Call me a Kiwi—but not a bird or a fruit

Photo © Caron Dann, 2013

Photo © Caron Dann, 2013

When I was five, my family and I left our South Pacific island home of New Zealand and went to live in England. My school, in Heslington, York, had a Christmas school performance and I coveted the role of the angel, because I would get to wear a lovely white satin gown and a tinsel halo. I was very upset not to get that role. Instead, I would be part of the procession, which celebrated all different nationalities of the British Empire. To add insult to injury, they made me parade in dressed as an Australian, complete with a hat with corks on strings (worn in Australia to ward off flies). I hated that: they didn’t understand that Australia and NZ, though collectively known then as “the Antipodes”, were very different countries. I can still remember walking in that procession, to the applause of all the parents seeing their little darlings dressed up so prettily, but feeling so humiliated, I wanted to cry. The teachers felt sorry for me and let me take the angel costume home for the weekend.

Ironically, I have ended up spending much of my life living in Australia, and I love it. Although I was born in NZ, I’ve spent a little less than half my life there. I’ve also lived in the US and Thailand.

But I identify most of all with being a New Zealander—or Kiwi, as we’re colloquially known. I’m at least sixth generation, which for a pākehā (white NZer) is a lot. The name “Kiwi” is, of course, after our unique national bird, the kiwi. Americans in particular might know better the fruit, which they call “kiwi” as well, but we always call “kiwi fruit” now. When I was growing up though, it was known as a “Chinese gooseberry”, because it is native to China, not NZ—the Kiwis just came up with a brilliant marketing idea!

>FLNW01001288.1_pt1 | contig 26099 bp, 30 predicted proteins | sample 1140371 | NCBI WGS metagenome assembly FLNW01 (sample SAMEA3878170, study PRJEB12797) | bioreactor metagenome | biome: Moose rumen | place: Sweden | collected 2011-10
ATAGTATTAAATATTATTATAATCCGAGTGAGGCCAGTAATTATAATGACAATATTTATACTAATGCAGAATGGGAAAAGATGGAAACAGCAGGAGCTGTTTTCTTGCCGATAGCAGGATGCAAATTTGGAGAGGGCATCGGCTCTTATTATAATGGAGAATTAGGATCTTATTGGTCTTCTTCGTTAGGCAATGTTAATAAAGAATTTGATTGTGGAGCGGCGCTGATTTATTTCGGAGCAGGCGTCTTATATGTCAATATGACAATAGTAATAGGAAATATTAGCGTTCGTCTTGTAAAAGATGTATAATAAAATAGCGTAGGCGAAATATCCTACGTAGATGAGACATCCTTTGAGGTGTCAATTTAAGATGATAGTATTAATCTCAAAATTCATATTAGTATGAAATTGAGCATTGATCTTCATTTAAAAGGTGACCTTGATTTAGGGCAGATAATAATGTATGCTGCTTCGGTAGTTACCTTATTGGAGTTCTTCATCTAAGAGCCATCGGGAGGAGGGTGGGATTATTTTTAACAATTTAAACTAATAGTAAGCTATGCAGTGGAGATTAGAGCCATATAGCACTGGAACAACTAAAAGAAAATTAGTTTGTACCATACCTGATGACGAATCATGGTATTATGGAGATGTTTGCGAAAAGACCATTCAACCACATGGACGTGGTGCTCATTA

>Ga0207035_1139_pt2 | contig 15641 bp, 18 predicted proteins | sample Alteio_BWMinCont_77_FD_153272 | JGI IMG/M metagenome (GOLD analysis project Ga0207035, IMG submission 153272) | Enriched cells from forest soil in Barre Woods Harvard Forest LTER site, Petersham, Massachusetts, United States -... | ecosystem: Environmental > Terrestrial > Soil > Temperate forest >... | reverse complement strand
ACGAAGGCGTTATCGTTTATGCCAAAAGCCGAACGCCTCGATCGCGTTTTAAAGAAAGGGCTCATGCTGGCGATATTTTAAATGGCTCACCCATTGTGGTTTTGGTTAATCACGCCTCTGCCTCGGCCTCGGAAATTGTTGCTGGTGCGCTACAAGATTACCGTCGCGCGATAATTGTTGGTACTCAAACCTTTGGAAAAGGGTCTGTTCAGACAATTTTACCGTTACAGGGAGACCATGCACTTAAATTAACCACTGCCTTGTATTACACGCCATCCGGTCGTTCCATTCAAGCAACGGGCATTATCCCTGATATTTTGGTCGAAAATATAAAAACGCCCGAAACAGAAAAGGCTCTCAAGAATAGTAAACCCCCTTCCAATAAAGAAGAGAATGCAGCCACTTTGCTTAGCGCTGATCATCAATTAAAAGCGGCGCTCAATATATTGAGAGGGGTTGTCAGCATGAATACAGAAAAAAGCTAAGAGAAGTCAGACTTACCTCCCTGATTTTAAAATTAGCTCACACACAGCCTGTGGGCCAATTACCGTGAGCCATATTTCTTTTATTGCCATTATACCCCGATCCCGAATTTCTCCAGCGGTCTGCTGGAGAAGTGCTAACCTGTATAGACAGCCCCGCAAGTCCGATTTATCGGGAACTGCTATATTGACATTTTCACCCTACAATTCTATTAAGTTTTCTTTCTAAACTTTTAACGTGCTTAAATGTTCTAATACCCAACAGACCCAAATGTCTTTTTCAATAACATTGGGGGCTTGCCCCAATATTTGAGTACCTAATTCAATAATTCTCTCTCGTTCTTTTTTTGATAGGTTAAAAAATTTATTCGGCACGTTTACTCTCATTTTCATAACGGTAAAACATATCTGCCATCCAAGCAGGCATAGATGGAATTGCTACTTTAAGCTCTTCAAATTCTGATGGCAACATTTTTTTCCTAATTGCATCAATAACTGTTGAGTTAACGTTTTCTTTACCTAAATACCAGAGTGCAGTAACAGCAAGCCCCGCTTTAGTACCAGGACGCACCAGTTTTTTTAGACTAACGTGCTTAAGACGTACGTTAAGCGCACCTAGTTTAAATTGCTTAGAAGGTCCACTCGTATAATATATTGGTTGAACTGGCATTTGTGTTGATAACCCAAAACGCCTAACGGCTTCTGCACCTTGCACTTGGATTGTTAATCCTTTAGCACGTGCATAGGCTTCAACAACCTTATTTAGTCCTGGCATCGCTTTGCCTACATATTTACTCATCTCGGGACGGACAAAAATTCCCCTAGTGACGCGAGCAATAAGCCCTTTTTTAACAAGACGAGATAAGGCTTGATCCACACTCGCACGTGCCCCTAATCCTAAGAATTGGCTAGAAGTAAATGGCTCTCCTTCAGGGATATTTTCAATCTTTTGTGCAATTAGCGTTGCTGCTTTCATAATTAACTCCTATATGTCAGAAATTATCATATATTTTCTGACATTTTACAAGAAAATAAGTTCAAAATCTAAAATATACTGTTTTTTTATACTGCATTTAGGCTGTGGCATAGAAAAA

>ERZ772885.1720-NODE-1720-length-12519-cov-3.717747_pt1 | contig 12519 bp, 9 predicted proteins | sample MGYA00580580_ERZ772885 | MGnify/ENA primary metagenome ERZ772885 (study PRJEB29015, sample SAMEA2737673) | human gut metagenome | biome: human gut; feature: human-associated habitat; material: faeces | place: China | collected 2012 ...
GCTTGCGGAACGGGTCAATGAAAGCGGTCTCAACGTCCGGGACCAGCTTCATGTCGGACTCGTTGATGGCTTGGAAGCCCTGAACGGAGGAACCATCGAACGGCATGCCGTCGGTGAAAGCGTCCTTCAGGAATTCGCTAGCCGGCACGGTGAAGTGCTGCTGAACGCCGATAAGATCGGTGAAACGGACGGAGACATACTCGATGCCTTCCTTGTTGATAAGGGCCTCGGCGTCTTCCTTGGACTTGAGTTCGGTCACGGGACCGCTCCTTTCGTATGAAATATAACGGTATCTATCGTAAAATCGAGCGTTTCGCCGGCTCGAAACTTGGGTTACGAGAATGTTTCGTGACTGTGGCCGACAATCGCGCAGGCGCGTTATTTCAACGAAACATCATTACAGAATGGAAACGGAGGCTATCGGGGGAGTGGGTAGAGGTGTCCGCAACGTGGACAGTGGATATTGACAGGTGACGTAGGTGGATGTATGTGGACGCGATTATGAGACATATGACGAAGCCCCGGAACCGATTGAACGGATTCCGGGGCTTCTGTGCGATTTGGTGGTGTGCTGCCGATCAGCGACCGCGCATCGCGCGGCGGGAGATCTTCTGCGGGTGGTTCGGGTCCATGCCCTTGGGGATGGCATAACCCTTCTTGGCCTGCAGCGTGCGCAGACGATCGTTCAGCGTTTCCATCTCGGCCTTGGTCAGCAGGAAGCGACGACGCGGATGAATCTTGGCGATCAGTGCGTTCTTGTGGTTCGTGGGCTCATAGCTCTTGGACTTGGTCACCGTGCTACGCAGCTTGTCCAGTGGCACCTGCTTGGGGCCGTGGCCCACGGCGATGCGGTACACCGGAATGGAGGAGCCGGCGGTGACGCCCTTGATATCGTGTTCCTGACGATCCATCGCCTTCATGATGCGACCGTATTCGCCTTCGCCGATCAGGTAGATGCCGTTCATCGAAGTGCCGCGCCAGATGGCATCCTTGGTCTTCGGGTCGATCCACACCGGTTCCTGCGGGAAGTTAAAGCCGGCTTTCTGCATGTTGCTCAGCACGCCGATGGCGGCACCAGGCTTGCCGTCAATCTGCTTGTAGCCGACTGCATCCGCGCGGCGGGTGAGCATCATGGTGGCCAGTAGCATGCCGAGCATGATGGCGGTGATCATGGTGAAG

I love being a New Zealander, and even though I haven’t lived in my home country since 1988, I go there every year or two. I always enjoy flying in and seeing that green, green grass of home, to steal a line from a famous song.

Australians and New Zealanders can tell each other apart in a moment by our accents. But much the same as Canadians and Americans, we often get mistaken for the other by outsiders. I knew I must have picked up some Australian vowel sounds a few years ago, when someone in Auckland, NZ, said to me, “Are you Australian?” But most Australians can pick me straight away as a Kiwi.

As well as nuances in our accent, we have lots of different sayings and terms for the same thing, and that’s what I illustrated in the photo on this post. So, “jandals” in NZ are called “thongs” in Australia, and “flip flops” in England. They’re those rubber sandals held on with a thong between the big and second toes.  The term “jandals” is never used in Australia, except by New Zealanders who want to be laughed at, but I’ve gone back to it. The word is perfect for this type of footwear, and was originally a trademark made in the 1950s from a description of the product’s origins, “Japanese sandals”.

We have a few NZ shows on TV in Australia now, and this has put me in touch again with our vernacular. If we like something a lot, we say “Choice!”, but we often pronounce it like “Choooooooooiiiiice!”. (The opposite is “Stink!”). And if we’re cool with arrangements, such as “I’ll pick you up at 7 and we’ll go to the movies”, we say “sweet AS”.

This post was written for Rara’s International Label Day post, in which participants identify themselves with labels, which I reckon is choice! Anyway, if you want to take a look at all the other cute labels in that post, you can access them here, OK? Sweet as!